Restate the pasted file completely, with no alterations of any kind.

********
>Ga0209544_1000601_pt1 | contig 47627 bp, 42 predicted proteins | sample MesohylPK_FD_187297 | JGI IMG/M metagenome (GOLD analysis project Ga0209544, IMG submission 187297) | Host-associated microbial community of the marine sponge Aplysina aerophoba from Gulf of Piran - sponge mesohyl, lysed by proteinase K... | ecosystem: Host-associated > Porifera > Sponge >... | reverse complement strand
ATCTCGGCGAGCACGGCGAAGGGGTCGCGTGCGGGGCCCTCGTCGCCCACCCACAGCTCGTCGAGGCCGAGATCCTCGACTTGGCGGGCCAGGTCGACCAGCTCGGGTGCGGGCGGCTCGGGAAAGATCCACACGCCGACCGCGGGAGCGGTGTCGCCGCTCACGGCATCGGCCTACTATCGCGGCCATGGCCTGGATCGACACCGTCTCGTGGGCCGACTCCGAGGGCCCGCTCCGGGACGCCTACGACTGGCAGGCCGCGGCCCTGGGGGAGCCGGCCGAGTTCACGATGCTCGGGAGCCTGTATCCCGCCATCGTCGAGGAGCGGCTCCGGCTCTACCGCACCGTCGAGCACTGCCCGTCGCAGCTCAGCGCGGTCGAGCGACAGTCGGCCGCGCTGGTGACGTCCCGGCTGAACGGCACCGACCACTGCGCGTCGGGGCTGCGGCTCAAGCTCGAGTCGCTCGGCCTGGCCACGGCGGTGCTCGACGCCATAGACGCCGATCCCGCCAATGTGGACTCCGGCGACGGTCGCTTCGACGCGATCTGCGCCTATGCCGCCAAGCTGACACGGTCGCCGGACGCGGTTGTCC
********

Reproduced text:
>Ga0209544_1000601_pt1 | contig 47627 bp, 42 predicted proteins | sample MesohylPK_FD_187297 | JGI IMG/M metagenome (GOLD analysis project Ga0209544, IMG submission 187297) | Host-associated microbial community of the marine sponge Aplysina aerophoba from Gulf of Piran - sponge mesohyl, lysed by proteinase K... | ecosystem: Host-associated > Porifera > Sponge >... | reverse complement strand
ATCTCGGCGAGCACGGCGAAGGGGTCGCGTGCGGGGCCCTCGTCGCCCACCCACAGCTCGTCGAGGCCGAGATCCTCGACTTGGCGGGCCAGGTCGACCAGCTCGGGTGCGGGCGGCTCGGGAAAGATCCACACGCCGACCGCGGGAGCGGTGTCGCCGCTCACGGCATCGGCCTACTATCGCGGCCATGGCCTGGATCGACACCGTCTCGTGGGCCGACTCCGAGGGCCCGCTCCGGGACGCCTACGACTGGCAGGCCGCGGCCCTGGGGGAGCCGGCCGAGTTCACGATGCTCGGGAGCCTGTATCCCGCCATCGTCGAGGAGCGGCTCCGGCTCTACCGCACCGTCGAGCACTGCCCGTCGCAGCTCAGCGCGGTCGAGCGACAGTCGGCCGCGCTGGTGACGTCCCGGCTGAACGGCACCGACCACTGCGCGTCGGGGCTGCGGCTCAAGCTCGAGTCGCTCGGCCTGGCCACGGCGGTGCTCGACGCCATAGACGCCGATCCCGCCAATGTGGACTCCGGCGACGGTCGCTTCGACGCGATCTGCGCCTATGCCGCCAAGCTGACACGGTCGCCGGACGCGGTTGTCC